Wednesday, April 25, 2012

Bone Marrow

A couple of life times ago, way back when I was a freshman at MIT, there was a guy on the swim team that I really looked up to.  His name was Stefan, he was one of the captains, senior, nice to everyone, just top to bottom a great guy.  Anyway, some way or another he had found his way into what was at the time called I think the National Bone Marrow Registry, and some way or another he was a match for somebody and everything just fell into place and he basically just saved a kid's life one random Friday afternoon.  Like, no big deal, no fanfare, no nothing, he just showed up at the meet Saturday morning with bandages on his hips kind of looped out on vicodin, anchored the 4x100 freestyle relay to victory even though our coach didn't want to let him swim and that was sort of the end of it.  Sort of. 

Being a young and impressionable mind I signed up for the registry immediately, giving a blood sample I suppose (although I have zero memory of this event).  Over the years they've managed to keep track of me (when you're running something like that you kind of have to be good at keeping track of people, I suppose), and other than that there wasn't much to tell until this morning, when I got a call from a nice woman at the Dana Farber Cancer Institute telling me I was a preliminary match for a teenager with severe aplastic anemia.  Nothing definite has happened yet, but I filled out a health survey (that I'll pass with flying colors unless they really hold me up for Danielle living in Africa for 8 weeks), and after that apparently will go one of three ways, which are "we need another test", "we found a better match", or "you may have already won!"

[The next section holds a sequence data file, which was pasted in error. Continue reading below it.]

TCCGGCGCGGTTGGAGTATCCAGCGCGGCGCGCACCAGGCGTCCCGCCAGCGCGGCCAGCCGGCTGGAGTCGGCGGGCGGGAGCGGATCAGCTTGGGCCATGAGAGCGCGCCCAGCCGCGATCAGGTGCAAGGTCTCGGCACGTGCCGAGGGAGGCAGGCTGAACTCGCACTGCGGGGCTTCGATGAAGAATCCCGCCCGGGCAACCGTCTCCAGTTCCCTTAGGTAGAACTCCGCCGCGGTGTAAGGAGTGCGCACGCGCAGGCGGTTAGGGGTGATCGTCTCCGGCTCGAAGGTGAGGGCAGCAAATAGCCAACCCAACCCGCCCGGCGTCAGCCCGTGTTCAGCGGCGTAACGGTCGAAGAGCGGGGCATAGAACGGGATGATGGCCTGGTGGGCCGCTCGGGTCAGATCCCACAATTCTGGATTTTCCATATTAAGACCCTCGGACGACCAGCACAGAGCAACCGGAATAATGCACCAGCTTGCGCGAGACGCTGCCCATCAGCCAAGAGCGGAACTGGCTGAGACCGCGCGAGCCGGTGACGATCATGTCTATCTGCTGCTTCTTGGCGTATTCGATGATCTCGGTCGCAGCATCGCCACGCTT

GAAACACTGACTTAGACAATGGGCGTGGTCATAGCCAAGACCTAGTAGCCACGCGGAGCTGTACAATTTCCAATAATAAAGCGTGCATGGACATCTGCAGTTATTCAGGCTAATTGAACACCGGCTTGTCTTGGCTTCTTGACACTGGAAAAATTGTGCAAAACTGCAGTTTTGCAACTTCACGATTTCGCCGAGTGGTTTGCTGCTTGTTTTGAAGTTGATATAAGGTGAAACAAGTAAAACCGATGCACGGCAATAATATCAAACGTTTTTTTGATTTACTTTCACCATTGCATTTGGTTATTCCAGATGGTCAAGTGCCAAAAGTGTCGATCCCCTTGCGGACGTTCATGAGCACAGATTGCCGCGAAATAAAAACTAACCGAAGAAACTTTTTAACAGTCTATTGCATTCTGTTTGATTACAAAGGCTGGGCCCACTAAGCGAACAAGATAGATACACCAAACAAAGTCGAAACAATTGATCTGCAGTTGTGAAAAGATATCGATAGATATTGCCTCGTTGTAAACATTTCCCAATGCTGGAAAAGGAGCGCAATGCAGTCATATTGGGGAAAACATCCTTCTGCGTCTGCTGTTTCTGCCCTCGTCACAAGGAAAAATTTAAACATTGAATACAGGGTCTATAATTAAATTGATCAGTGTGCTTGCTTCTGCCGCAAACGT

I'm not really sure why I'm writing this post, other than it's something very interesting that could be about to happen to me, and to encourage everyone reading to sign up.  I'm no expert, but "lots" of people die from conditions that could be treated (or even cured) by a relatively simple bone marrow transplant.  The more people that are in the registry, the more matches will be found.  And that's just swell.  As for me, I of course feel good about the opportunity to help someone, but I've been curiously emotionless about the whole thing so far.  I guess it's because there really is nothing I can do and no decision that I'll have to make.  I'll either match and do it, or won't and won't.  If everything in life was that simple I'd sure have a lot less stress :)


avoidthe9to5 said...

example set for you
example set for others by you

spectorjon said...

Occasional lurker on your blog, oaks reg.

I was called and told I was a match for someone in the bone marrow registry two years ago. Got the tests, ended up donating stem cells. A little painful for a couple days, but they give you loads of pain meds so it's no big deal.

And karmically, it feels awesome.